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Government may appeal Conour’s 10-year sentence

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Federal prosecutors who argued for tougher punishment may appeal the 10-year sentence imposed in October for former attorney William Conour who pleaded guilty to a single count of wire fraud.

The notice of appeal was docketed last week in the 7th Circuit Court of Appeals, and the government will have until Jan. 6 to file pleadings or request more time to argue that Conour’s sentence was too lenient. The case on appeal is USA v. William Conour, 13-3643.

Whether prosecutors will proceed with a rare sentencing appeal is uncertain, but the notice was filed ahead of a deadline that preserves the government’s right to appeal.

Federal public defender Michael Donahoe represented Conour before Chief Judge Richard Young and said he was surprised to see the appeal notice filed. He said federal prosecutors told him no final decision had been made on whether the appeal would proceed, and he characterized the filing as a “placeholder” in case U.S. attorneys chose to appeal the sentence.

Assistant U.S. Attorney Jason Bohm argued before sentencing that Conour, 66, should receive the maximum 20 years for stealing settlement proceeds from more than 30 former clients he represented in wrongful-death and personal-injury cases. Conour’s sentence also calls for him to make restitution of more than $6.5 million.

Victims said they were disappointed by the 10-year sentence, but Young said the sentence sent a deterrent message while also providing some hope that Conour might be able to make restitution. Young’s sentence was adjusted downward from the advisory sentencing range of 14 to 17.5 years calculated in a presentencing report prepared by the court's federal probation department.

According to the Federal Bureau of Prisons, Conour’s projected release date is in March 2022.
 

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  • Sentencing
    Think the only reason he shows any sign of remorse is he got caught. I don't believe once he's freed that he 'll make any attempt to pay his victims' back. He'll probably just try and disappear.

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  1. What a fine article, thank you! I can testify firsthand and by detailed legal reports (at end of this note) as to the dire consequences of rejecting this truth from the fine article above: "The inclusion and expansion of this right [to jury] in Indiana’s Constitution is a clear reflection of our state’s intention to emphasize the importance of every Hoosier’s right to make their case in front of a jury of their peers." Over $20? Every Hoosier? Well then how about when your very vocation is on the line? How about instead of a jury of peers, one faces a bevy of political appointees, mini-czars, who care less about due process of the law than the real czars did? Instead of trial by jury, trial by ideological ordeal run by Orwellian agents? Well that is built into more than a few administrative law committees of the Ind S.Ct., and it is now being weaponized, as is revealed in articles posted at this ezine, to root out post moderns heresies like refusal to stand and pledge allegiance to all things politically correct. My career was burned at the stake for not so saluting, but I think I was just one of the early logs. Due, at least in part, to the removal of the jury from bar admission and bar discipline cases, many more fires will soon be lit. Perhaps one awaits you, dear heretic? Oh, at that Ind. article 12 plank about a remedy at law for every damage done ... ah, well, the founders evidently meant only for those damages done not by the government itself, rabid statists that they were. (Yes, that was sarcasm.) My written reports available here: Denied petition for cert (this time around): http://tinyurl.com/zdmawmw Denied petition for cert (from the 2009 denial and five year banishment): http://tinyurl.com/zcypybh Related, not written by me: Amicus brief: http://tinyurl.com/hvh7qgp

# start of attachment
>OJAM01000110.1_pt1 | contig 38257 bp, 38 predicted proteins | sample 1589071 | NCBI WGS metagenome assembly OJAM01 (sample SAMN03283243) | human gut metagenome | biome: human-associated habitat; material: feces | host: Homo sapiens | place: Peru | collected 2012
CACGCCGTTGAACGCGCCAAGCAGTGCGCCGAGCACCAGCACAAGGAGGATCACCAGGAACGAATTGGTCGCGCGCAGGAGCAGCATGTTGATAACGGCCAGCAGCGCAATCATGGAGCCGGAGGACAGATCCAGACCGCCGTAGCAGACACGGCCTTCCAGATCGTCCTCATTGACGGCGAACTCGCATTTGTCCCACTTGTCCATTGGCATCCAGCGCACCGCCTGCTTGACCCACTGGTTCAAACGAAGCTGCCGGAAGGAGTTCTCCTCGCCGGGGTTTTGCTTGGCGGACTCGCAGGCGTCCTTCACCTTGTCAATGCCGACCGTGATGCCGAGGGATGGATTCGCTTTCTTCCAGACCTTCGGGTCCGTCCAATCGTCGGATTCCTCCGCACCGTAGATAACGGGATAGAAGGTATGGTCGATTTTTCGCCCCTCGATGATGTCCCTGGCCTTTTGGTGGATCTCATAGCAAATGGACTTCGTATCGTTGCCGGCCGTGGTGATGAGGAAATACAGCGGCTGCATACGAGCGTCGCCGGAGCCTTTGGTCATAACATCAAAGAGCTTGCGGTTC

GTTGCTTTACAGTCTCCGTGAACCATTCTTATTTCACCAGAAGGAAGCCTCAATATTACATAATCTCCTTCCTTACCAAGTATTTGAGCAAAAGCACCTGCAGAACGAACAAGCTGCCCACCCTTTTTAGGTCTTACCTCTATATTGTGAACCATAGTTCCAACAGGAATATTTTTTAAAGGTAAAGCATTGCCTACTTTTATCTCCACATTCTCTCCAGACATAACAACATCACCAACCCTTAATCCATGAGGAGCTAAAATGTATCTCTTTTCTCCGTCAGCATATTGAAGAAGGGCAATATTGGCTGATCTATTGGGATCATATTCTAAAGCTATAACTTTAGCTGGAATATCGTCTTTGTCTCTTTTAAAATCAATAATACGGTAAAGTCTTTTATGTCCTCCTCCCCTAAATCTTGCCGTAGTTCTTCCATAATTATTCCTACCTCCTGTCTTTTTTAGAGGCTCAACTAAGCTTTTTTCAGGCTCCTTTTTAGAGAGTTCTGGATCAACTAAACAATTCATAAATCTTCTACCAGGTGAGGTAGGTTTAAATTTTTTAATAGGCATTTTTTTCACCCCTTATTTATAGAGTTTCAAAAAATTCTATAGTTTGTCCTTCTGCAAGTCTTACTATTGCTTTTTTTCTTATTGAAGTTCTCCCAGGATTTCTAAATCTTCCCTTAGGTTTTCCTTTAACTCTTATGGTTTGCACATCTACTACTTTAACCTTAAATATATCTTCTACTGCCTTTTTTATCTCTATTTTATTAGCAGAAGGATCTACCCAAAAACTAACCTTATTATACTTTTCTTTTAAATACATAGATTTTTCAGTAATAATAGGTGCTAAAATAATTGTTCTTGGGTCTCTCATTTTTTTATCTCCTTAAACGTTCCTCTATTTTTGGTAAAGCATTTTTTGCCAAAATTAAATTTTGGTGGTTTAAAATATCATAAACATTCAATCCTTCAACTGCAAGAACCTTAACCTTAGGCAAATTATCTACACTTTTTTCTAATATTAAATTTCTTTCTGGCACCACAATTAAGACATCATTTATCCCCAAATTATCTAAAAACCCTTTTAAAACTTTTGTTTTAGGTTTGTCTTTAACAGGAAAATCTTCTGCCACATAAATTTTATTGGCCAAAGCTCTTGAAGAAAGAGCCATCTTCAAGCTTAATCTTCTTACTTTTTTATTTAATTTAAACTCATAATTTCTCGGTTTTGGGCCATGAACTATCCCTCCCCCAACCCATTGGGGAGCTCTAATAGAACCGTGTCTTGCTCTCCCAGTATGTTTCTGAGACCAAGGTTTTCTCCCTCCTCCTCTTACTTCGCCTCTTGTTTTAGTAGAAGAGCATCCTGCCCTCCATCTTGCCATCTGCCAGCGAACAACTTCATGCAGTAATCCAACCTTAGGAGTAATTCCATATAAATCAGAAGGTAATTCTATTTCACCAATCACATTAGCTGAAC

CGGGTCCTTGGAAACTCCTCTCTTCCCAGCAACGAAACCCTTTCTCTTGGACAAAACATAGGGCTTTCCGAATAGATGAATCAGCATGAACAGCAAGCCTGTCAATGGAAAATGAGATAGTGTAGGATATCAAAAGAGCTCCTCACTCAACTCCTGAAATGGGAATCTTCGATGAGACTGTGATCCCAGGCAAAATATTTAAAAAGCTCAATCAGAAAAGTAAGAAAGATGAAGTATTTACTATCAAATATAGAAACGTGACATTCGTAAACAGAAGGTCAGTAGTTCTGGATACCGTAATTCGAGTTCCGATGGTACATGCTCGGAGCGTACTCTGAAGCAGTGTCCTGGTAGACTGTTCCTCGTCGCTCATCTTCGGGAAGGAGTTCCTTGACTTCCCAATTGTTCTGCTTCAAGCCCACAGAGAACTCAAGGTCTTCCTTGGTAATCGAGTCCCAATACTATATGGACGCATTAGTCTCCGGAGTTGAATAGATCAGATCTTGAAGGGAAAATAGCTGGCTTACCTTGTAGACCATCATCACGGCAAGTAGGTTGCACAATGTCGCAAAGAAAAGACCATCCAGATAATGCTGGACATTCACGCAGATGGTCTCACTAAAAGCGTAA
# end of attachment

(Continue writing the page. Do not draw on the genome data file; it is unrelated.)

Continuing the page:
2. Justice has finally been served. So glad that Dr. Ley can finally sleep peacefully at night knowing the truth has finally come to the surface.

  3. While this right is guaranteed by our Constitution, it has in recent years been hampered by insurance companies, i.e.; the practice of the plaintiff's own insurance company intervening in an action and filing a lien against any proceeds paid to their insured. In essence, causing an additional financial hurdle for a plaintiff to overcome at trial in terms of overall award. In a very real sense an injured party in exercise of their right to trial by jury may be the only party in a cause that would end up with zero compensation.

  4. Why in the world would someone need a person to correct a transcript when a realtime court reporter could provide them with a transcript (rough draft) immediately?

  5. This article proved very enlightening. Right ahead of sitting the LSAT for the first time, I felt a sense of relief that a score of 141 was admitted to an Indiana Law School and did well under unique circumstances. While my GPA is currently 3.91 I fear standardized testing and hope that I too will get a good enough grade for acceptance here at home. Thanks so much for this informative post.

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